Health AGEnda

Help Us Spend $100,000,000! (Really Well)

Since the downturn in 2008, we at the Hartford Foundation have had the incredibly frustrating experience of not having money for new grant programs amid what seems like a smorgasbord of opportunities to make an incredible impact on the health of older Americans.

We of course had faith in what we funded back in 2008, so we have been mostly working to pay our prior commitments and build grantee and our capacity for sustainability and impact.  I am really proud of this work: the painful but necessary process of rightsizing our commitments and managing our cash flow, the furious efforts to draw in other funding and build grantee capacity, and the vigorous attempts to be sure that every drop of value from our grantees’ work is included in health reform and workforce considerations. The latter drives our communications efforts, such as the blog itself.

But now, in the absence of any major market changes, by 2013 we will have fulfilled our commitments and will be looking at about $100,000,000 to spend through new grants in the five years 2013-2017.  To do this really, really well, we need all the help we can get.  I want to use this post as an open invitation for our grantees, stakeholders, peers, and older persons themselves to offer suggestions about how we can make the biggest difference in the lives of older adults.  We continue to believe that health professionals (physicians, nurses, and social workers) and service delivery models are important, but we should go back to first principles and think about the actual challenges faced by older adults.  As stewards of the Foundation’s money, holding it in trust for the benefit of society, we are obliged to think carefully about how the money can be best put to use to help the most people.

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Social Workers Are Best for Care Transitions

A recent article by Robert Kane published in the January 19, 2011, issue of the Journal of the American Medical Association (JAMA), “Finding the Right Level of Posthospital Care,” is a must-read for anyone interested in discharge planning issues.  Bob packs a lot of information into this article–a literature review of physicians’ roles in discharge planning, a list of what should be considered in a discharge plan involving long term care, and what a family should know about finding an appropriate discharge planner.  However, I think he missed an important opportunity—pointing out the need for other trained professionals to be involved in the discharge process.  Having started my career in social work as a hospital discharge planner, I feel very strongly that discharge planning belongs in the realm of social work.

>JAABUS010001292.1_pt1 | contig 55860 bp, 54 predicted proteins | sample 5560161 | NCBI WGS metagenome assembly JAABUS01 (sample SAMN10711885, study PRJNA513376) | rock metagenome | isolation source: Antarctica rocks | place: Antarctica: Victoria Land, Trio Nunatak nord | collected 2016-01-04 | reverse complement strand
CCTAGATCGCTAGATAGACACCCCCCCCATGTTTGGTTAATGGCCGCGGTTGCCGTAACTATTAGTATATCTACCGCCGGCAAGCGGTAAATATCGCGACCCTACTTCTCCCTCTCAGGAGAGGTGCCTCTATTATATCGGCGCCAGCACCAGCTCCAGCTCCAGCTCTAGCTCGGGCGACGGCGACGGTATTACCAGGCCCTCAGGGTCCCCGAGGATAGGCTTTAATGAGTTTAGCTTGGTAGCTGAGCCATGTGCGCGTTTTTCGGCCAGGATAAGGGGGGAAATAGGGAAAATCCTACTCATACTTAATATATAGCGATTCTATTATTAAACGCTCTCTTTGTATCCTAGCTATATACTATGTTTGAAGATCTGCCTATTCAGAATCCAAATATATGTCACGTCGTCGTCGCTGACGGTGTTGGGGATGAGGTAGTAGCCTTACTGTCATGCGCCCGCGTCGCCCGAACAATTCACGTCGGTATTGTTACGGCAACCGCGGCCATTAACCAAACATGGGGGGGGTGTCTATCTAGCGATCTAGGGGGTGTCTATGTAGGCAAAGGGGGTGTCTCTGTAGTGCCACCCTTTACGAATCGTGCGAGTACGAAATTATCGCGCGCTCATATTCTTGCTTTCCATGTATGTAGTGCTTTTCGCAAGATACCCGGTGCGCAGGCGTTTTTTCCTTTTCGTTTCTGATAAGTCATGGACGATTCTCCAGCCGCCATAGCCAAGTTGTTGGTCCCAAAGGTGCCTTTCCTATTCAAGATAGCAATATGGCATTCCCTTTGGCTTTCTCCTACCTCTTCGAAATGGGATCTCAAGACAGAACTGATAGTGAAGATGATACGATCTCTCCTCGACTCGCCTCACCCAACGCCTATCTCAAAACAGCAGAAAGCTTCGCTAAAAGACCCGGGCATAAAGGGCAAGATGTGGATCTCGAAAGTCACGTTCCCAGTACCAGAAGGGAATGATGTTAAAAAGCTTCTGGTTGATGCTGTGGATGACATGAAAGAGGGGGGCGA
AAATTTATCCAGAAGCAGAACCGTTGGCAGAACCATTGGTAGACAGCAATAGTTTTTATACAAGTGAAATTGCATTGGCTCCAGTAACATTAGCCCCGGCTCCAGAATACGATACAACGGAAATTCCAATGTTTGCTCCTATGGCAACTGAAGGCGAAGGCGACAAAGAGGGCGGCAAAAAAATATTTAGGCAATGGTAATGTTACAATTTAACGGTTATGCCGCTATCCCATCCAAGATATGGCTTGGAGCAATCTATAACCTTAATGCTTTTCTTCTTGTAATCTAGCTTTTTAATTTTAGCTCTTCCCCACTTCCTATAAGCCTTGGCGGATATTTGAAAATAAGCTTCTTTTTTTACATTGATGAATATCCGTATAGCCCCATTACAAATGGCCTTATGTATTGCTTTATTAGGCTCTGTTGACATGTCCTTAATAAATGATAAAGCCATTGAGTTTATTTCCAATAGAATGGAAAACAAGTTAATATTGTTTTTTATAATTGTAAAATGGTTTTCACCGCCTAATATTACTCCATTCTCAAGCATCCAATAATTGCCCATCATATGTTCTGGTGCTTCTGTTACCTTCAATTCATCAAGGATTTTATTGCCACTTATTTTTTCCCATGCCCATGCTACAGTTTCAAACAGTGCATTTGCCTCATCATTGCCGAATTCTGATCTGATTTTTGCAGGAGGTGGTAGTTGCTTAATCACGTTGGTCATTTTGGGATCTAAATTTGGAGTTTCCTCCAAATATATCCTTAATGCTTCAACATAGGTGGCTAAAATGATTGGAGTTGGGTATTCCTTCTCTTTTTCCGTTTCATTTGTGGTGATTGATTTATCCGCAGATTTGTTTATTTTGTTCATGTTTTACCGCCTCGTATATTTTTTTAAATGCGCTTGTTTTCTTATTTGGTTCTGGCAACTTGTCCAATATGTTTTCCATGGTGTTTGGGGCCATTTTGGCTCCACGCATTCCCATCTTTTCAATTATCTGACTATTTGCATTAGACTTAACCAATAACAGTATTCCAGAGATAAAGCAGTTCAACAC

I applaud Bob’s suggestion that physicians should play a crucial role in transitions from the hospital to long term care services.  However, it should not fall to them to work out every detail. Instead, social workers can and should be the facilitator and advocate for the patient, allowing the physician to focus on medical necessities.  It is inefficient for physicians to cross-train in areas of social work expertise, such as the ins and outs of long term care services,  financial issues, the patient’s and families’ wishes and ability to pay, etc.

Perhaps the role of discharge planning has changed. Bob states that it seems that hospital discharge planners are concerned only with quick and efficient discharges to save the hospital money.  If this is true, it needs to change.  I believe that physicians should partner with social workers to encourage them to do the job they are trained to do–advocate for the patient; work with the family; keep abreast of the patient’s medical treatment and progress by speaking with the physicians, nurses, and other medical personnel; and keep informed about community services and eligibility requirements as well as all long term care options.  Talking to other social workers and working with social work leaders to develop geriatric social work competencies, we all agree that appropriate and adequate discharge planning is critical for care transitions and preventing or reducing hospital readmissions.  Social workers, who are trained in care coordination, are the right health care professionals to bring all the necessary staff and resources together to create discharge plans that will benefit older persons.

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